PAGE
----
The impact of brexit is getting clearer as the UK motor industry braces for tough times ahead
Brexit is coming, and coming hard. At least, it seems to be so as far as the UK motor industry is concerned. And, it is not without reasons, as data by Society of Motor Manufacturers and Traders (SMMT) suggests.
With this, an unemployment crisis in the motor industry is imminent, driven by decisions by the top names in the industry looking for cuts in their future investment plans, due to brexit because of the anxiety over future trade relations between the UK and the EU.
As a result, the motor industry is shimmering, courtesy, a heavy downfall in investments in the industry in 2017 compared with the previous year. While 2016 saw an investment amounting to £1.66 billion, investments in the current year stands at a meagre £647.4 million so far this year, translating into a 50% drop in terms of investments made in the UK motor industry.
Together, all this means a number of plant closures and job cuts in the industry. Names leading the pack are Vauxhall and Ford – the two top names in the motor industry. The major car makers are planning to drastically cut investments amid rising brexit uncertainty which would lead to the big ‘car crash’ for the UK motor industry. So, brexit is having a real hard impact on the UK motor industry, and it is getting visible now – and clearer.
These developments, as anticipated, are in line with the predicted impact of brexit on investments and imports. Hard Brexit will cost the car industry £2.7bn a year on imports, while it would mean a loss of £1.8bn on exports.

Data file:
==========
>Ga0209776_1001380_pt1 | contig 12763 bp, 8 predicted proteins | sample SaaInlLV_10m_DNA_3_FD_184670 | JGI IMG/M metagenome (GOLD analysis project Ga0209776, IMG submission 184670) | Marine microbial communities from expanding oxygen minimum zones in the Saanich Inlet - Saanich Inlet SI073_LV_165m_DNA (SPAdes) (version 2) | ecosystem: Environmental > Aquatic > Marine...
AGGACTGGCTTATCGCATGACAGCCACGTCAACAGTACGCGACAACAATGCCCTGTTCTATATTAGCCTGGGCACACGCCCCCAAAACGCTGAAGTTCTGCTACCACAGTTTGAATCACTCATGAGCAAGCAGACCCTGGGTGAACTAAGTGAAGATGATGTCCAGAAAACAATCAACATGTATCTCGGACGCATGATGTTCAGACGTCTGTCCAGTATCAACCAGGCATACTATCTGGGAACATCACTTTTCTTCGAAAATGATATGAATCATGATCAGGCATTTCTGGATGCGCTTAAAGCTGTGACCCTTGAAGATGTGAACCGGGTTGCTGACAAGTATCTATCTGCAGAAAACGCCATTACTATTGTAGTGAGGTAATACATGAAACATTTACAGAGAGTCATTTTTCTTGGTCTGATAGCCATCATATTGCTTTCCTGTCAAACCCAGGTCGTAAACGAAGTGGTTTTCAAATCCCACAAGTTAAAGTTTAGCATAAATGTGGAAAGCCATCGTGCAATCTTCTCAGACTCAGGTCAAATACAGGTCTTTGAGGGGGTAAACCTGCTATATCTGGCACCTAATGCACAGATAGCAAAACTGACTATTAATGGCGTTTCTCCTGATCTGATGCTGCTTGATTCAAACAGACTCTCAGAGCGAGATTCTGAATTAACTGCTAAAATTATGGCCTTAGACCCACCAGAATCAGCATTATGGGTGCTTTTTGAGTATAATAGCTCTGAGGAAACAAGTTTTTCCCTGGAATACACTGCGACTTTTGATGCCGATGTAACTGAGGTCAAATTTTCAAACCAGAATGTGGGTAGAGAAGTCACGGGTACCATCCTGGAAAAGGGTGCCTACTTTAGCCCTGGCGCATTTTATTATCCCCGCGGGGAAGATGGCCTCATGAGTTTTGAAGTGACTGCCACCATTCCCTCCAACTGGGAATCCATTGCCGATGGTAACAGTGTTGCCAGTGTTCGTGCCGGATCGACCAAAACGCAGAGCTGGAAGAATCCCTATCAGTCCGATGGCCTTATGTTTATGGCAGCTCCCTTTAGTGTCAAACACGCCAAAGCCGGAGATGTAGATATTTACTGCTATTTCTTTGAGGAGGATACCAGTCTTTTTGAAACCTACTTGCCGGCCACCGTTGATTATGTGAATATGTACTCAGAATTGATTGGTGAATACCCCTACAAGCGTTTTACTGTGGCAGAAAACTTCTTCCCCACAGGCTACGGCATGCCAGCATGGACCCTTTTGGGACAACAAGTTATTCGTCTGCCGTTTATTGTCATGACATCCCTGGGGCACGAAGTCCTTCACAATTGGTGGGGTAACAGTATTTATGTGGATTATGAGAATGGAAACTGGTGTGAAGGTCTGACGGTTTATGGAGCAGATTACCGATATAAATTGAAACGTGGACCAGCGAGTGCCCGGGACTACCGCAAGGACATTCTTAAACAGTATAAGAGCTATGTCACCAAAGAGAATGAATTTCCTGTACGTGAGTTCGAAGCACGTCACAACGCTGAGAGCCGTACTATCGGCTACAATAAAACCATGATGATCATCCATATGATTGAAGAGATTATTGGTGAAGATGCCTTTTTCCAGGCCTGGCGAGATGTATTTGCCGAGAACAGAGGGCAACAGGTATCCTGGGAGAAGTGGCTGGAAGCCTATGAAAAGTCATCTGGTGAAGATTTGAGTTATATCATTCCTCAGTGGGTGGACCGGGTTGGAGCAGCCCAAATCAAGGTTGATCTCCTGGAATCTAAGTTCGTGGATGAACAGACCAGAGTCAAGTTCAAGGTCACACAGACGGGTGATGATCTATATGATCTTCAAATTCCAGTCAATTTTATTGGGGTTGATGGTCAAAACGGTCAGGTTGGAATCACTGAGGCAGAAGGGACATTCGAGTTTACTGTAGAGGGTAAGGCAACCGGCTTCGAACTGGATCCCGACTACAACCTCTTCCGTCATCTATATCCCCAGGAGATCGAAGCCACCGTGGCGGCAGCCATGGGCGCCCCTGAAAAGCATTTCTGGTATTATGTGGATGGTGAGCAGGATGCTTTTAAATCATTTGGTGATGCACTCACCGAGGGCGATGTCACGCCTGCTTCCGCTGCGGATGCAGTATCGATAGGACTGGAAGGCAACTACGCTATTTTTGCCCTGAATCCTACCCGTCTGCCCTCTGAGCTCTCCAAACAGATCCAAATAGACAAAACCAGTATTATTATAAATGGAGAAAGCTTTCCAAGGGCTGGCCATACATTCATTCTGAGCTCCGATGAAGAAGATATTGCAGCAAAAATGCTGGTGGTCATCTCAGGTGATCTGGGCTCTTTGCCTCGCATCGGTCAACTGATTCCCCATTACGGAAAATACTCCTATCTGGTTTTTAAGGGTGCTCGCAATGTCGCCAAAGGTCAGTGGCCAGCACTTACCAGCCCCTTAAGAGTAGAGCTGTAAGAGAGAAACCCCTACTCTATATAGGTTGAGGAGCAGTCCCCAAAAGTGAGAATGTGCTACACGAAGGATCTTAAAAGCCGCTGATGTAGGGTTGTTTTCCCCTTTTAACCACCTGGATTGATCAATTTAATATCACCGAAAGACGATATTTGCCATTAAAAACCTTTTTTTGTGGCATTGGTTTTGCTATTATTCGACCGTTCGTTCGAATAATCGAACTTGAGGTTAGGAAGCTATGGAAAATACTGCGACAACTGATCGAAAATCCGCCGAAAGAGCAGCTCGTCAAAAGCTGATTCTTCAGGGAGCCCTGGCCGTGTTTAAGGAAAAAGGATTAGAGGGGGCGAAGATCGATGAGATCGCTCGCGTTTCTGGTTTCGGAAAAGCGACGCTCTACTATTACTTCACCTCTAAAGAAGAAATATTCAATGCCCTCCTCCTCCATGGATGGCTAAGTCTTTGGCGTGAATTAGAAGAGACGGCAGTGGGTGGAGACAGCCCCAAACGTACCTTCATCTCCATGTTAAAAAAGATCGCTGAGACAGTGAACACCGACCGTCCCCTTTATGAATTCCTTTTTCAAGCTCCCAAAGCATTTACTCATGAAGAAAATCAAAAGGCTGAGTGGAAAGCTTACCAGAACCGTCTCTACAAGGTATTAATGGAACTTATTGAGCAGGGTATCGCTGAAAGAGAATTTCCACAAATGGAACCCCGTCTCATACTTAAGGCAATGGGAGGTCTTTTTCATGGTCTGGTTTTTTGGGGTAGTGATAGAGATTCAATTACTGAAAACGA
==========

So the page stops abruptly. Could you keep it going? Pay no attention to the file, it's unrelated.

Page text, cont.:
Among the top names, Vauxhall has already shown the way with its planned job cuts. The car maker plans to cut 400 jobs at Ellesmere Port in Cheshire by Christmas due to falling customer demand, as cited by the company. At present, there are 1,800 employees with the company at its Ellesmere Port facility. Although, the company states its commitment to the facility, more cuts are anticipated, according to industry sources. There are fears as well surrounding ‘Astra’ as its production at the place may be discontinued from 2021.
The car maker is closely followed by another industry big – Ford – which is feared to be going the same way.
Meanwhile, PSA Group – the French company that bought Vauxhall this year, has said that it is not in ‘a position to consider future investments’, in part because it does not have ‘enough visibility on the future trading relationship with the EU’. Accordingly, more plant closure decisions by PSA Group are expected by industry experts. However, sources are not sure whether that would include the company’s UK locations. But, certainly, brexit is not going the UK motor industry’s way – at least for now.